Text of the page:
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Five things millennial foodservice customers want

From memorable food experiences and tasting menus to grandma’s cooking and ultra convenience, young consumers put the pressure on dining providers outside the home, says a Y-Pulse survey.

Memorable, immersive food experiences, quickly secured on-the-go meals and trustworthy food providers are some of what millennial consumers want from foodservice, according to the just-released “2017 Y-Pulse Modern Consumer: Understanding Tomorrow's Tastemakers Today” study from the Y-Pulse research and consulting organization. The group surveyed 884 US consumers between the ages of 18 and 34 about their attitudes, expectations and tendencies regarding dining outside the home.

According to Y-Pulse, the data revealed five clear trends that operators serving this demographic need to keep in mind. They include: 

Influential Foodie Culture

With 71 percent of respondents saying they love to attend food-focused events and 81 percent stating that they enjoy exploring new cultures through food, it’s clear that for millennials, dining outside the home transcends even traditional “eatertainment” platforms to become something that combines socializing, entertainment and education in one experience.

Y-Pulse cites developments like the rise of food halls, fancy food emporiums and food festivals that offer fully immersive experiences as reflecting this trend, but it can also be seen in the increasing diversity of food concepts demanded in college dining venues by students.

Just as one example, students at Washington & Lee University in off-the-beaten-path Northwestern Virginia, recently voted for a quirky Turkish/Persian/Greek food concept over more traditional Mexican and Asian options as their choice to occupy a major dining venue on their campus.

Memorable Tasting Experiences

Nearly half (48 percent) of the young consumers surveyed said they seek out restaurants run by critically acclaimed chefs and over two-thirds (69 percent) said they love restaurants with chef's tasting menus. Meanwhile, 61 percent wished they could dine on more foods that remind them of their grandmothers' cooking, and 69 percent wished for foods that remind them of their childhoods.

What to make of these seeming contradictory responses, in which novelty and nostalgia teeter in precarious stalemate? “Whether they target the nostalgia or provide sophisticated tasting adventures, foodservice operators need to aim for ‘unforgettable’ experiences,” is how Y-Pulse explains it. But one possible compromise area is menuing more “comfort foods with a twist” where traditional favorites are served in innovative versions.

Speed Versus Savoring

Of course, not all outside-the-home dining occasions need to be once-in-a-lifetime experiences. Sometimes a meal is just a refueling occasion, and for such instances, millennials are out to be the ultimate no-muss/no-fuss crowd. For example, 48 percent of the Y-Pulse survey respondents said they prefer eating meals on the go and 44 percent said that convenience is more important than cuisine(!). Y-Pulse interprets this as a demand for more grab and go, but it can just as easily be a demand for electronic preordering and quick, efficient delivery options. It might also be interpreted as a growing market for more service points with fast, convenient access such as kiosk carts and strategically placed food trucks.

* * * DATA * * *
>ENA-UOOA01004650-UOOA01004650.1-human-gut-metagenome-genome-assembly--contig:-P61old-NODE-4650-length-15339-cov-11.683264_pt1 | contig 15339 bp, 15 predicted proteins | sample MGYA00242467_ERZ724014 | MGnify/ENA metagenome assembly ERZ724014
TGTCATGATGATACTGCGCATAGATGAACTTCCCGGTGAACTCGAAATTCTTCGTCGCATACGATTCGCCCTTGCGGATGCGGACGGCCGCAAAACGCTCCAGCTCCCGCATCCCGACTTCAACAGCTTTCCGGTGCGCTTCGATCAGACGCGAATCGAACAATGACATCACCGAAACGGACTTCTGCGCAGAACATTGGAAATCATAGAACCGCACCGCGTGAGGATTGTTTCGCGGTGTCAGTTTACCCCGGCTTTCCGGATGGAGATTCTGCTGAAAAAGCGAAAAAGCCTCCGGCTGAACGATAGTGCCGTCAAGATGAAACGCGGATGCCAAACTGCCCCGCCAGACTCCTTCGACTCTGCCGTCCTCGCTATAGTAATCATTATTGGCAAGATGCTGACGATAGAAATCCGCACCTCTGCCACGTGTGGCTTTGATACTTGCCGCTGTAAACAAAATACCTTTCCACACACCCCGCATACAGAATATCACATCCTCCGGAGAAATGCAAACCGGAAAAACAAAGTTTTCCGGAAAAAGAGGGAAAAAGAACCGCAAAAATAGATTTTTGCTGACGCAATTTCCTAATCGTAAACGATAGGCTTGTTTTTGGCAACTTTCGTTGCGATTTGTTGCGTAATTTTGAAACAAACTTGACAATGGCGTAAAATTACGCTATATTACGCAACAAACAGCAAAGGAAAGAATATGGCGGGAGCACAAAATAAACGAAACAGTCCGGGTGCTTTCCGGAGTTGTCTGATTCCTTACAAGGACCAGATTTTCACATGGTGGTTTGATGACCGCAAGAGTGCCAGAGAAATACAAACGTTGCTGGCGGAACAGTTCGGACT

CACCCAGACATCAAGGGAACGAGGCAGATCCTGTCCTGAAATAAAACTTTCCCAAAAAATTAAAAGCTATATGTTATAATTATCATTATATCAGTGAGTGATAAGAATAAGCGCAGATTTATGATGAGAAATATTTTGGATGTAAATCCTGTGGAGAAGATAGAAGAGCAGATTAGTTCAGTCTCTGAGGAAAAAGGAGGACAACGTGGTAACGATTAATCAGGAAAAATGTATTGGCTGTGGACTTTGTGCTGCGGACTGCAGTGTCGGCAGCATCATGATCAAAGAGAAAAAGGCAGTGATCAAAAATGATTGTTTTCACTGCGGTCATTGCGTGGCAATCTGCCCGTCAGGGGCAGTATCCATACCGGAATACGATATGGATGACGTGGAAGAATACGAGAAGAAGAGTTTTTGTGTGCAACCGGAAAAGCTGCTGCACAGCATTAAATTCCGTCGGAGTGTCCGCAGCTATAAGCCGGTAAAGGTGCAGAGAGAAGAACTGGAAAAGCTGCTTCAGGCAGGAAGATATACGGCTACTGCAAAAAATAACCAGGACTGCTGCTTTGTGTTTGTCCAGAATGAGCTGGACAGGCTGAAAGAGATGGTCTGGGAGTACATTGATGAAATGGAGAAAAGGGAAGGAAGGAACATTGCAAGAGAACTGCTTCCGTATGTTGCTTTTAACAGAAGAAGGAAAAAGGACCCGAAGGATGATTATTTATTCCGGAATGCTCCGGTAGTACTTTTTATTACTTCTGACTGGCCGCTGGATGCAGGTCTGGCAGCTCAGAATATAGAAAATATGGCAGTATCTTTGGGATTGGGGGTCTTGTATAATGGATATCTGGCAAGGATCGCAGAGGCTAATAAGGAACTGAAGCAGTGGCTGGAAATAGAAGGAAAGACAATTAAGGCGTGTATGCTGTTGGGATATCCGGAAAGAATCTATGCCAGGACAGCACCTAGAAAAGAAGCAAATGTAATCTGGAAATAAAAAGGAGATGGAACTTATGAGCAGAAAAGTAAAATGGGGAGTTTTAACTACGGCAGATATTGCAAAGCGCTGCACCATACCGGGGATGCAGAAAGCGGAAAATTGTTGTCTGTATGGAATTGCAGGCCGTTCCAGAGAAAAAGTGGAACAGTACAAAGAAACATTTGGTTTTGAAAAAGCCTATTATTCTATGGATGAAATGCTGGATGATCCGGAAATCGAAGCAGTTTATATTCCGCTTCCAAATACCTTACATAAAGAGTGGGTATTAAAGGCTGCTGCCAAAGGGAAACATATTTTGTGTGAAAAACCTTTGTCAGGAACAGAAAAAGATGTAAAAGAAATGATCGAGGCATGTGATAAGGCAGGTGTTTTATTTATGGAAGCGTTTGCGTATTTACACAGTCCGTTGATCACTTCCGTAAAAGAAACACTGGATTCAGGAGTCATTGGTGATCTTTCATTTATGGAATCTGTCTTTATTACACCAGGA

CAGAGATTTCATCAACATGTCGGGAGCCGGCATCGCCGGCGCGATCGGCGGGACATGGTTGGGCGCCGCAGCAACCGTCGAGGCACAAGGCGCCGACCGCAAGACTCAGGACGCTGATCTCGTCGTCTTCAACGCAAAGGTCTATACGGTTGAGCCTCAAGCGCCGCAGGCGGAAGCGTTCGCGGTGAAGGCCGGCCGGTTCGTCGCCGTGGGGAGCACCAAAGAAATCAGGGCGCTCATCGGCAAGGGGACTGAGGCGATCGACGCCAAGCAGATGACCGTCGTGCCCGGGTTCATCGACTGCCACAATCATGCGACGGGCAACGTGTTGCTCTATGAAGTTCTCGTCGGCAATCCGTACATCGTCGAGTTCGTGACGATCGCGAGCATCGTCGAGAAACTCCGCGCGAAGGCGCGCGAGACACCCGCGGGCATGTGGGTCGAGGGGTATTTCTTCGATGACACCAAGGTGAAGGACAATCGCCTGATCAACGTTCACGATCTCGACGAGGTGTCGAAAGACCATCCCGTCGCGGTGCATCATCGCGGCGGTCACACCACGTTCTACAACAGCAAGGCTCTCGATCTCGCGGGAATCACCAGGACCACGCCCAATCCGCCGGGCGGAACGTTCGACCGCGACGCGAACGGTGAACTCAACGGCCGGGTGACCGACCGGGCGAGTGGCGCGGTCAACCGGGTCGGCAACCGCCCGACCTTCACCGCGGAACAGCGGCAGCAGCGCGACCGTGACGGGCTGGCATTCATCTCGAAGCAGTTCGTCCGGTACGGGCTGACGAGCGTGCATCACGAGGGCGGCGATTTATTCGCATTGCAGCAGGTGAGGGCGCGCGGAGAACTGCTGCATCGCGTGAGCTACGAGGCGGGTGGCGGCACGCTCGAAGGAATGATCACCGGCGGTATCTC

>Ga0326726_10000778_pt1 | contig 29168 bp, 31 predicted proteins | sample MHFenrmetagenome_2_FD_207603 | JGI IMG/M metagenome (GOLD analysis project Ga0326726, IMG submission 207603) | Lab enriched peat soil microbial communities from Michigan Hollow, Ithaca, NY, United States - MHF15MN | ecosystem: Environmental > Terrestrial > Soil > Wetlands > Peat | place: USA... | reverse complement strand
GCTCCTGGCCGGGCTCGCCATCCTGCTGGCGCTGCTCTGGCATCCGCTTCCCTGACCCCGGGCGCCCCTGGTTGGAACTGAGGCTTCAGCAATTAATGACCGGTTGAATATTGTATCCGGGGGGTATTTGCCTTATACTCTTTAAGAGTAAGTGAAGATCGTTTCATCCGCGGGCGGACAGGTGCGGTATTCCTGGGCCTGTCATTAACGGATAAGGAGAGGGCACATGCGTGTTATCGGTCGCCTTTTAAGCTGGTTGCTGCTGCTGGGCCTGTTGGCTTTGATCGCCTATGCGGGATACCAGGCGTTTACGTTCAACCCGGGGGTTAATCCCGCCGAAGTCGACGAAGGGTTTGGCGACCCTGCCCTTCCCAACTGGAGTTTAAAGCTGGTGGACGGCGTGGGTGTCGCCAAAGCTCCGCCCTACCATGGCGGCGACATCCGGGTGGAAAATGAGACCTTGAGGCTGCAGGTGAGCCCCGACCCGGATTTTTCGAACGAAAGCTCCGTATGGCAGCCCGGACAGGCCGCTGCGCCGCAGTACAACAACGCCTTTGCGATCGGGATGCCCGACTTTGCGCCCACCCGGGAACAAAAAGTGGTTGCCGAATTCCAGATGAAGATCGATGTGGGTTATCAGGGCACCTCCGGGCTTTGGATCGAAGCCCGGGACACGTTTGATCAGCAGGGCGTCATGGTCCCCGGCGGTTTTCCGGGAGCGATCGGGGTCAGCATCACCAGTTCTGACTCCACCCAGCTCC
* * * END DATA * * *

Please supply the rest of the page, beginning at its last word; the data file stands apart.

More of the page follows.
Food Trust

It is a commonly held belief that millennial consumers have much more concern about where their food comes from than previous generations. The Y-Pulse survey supports this, with 68 percent of the survey respondents saying they prefer local sourcing of ingredients and 66 percent indicating they are willing to pay a little more for food that comes from local producers.

This is certainly borne out by the experiences of college dining operators, who see growing calls for more local sourcing, a trend deeply burrowing into all onsite segments, even K-12 schools. Operators can maximize the impact of these procurement strategies by highlighting the growers/producers whose products are featured on the menu through signage, menu board mentions, etc. 

High Expectations

If equal yearnings for both grandma’s and Mario Batali’s cooking or for memorable food experiences and convenience over cuisine weren’t contradictory enough, the survey also showed 67 percent of its millennial respondents saying they love ordering healthy options offered at restaurants and 63 percent saying they love restaurants that offer "over-the-top" menu items.

Y-Pulse explains it as “[t]oday's consumers want it all” but perhaps it’s a bit more subtle than that and a dilemma for foodservice providers who must cater to both indulgence and temperance. Hence the presence of both salads and double cheeseburgers on QSR menus and of mac and cheese bars sitting side by side with sushi bars in college dining halls.

"We found that young consumers, between ages 18 and 34, are greatly influenced by the foodie culture that surrounds them," summarizes Sharon Olson, executive director of Y-Pulse. "These trends highlight the direction of the foodservice industry in future years."

More than one-third (36 percent) of the consumers surveyed in the study were between the ages 18 to 25, with the rest between 26 and 34. The survey is a follow-up study of an earlier survey carried out in Culinary Visions Panel's 2016 Modern Consumer Dining Study. The latter covered the same scope of inquiry but surveyed 2000 US consumers of all ages.

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